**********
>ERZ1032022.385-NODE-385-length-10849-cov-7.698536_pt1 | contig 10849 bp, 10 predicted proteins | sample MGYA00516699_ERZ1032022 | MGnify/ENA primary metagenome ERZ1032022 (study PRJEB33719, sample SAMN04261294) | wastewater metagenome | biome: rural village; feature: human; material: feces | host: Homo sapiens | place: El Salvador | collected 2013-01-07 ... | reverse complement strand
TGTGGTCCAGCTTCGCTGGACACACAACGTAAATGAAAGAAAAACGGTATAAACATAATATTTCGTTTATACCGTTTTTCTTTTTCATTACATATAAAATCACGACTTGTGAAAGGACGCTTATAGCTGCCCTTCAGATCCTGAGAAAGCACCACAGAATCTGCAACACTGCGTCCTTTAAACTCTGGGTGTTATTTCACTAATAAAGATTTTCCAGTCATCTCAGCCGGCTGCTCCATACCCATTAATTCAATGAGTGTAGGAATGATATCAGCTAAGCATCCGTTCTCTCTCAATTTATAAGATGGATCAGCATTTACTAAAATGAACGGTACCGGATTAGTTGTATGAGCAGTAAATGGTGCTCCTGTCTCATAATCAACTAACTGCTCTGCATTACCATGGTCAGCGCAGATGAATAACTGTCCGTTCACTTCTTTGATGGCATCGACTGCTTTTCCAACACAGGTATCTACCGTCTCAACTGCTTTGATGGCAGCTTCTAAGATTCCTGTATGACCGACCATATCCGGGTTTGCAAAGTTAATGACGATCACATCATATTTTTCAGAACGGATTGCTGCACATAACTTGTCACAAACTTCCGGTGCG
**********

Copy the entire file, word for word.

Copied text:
>ERZ1032022.385-NODE-385-length-10849-cov-7.698536_pt1 | contig 10849 bp, 10 predicted proteins | sample MGYA00516699_ERZ1032022 | MGnify/ENA primary metagenome ERZ1032022 (study PRJEB33719, sample SAMN04261294) | wastewater metagenome | biome: rural village; feature: human; material: feces | host: Homo sapiens | place: El Salvador | collected 2013-01-07 ... | reverse complement strand
TGTGGTCCAGCTTCGCTGGACACACAACGTAAATGAAAGAAAAACGGTATAAACATAATATTTCGTTTATACCGTTTTTCTTTTTCATTACATATAAAATCACGACTTGTGAAAGGACGCTTATAGCTGCCCTTCAGATCCTGAGAAAGCACCACAGAATCTGCAACACTGCGTCCTTTAAACTCTGGGTGTTATTTCACTAATAAAGATTTTCCAGTCATCTCAGCCGGCTGCTCCATACCCATTAATTCAATGAGTGTAGGAATGATATCAGCTAAGCATCCGTTCTCTCTCAATTTATAAGATGGATCAGCATTTACTAAAATGAACGGTACCGGATTAGTTGTATGAGCAGTAAATGGTGCTCCTGTCTCATAATCAACTAACTGCTCTGCATTACCATGGTCAGCGCAGATGAATAACTGTCCGTTCACTTCTTTGATGGCATCGACTGCTTTTCCAACACAGGTATCTACCGTCTCAACTGCTTTGATGGCAGCTTCTAAGATTCCTGTATGACCGACCATATCCGGGTTTGCAAAGTTAATGACGATCACATCATATTTTTCAGAACGGATTGCTGCACATAACTTGTCACAAACTTCCGGTGCG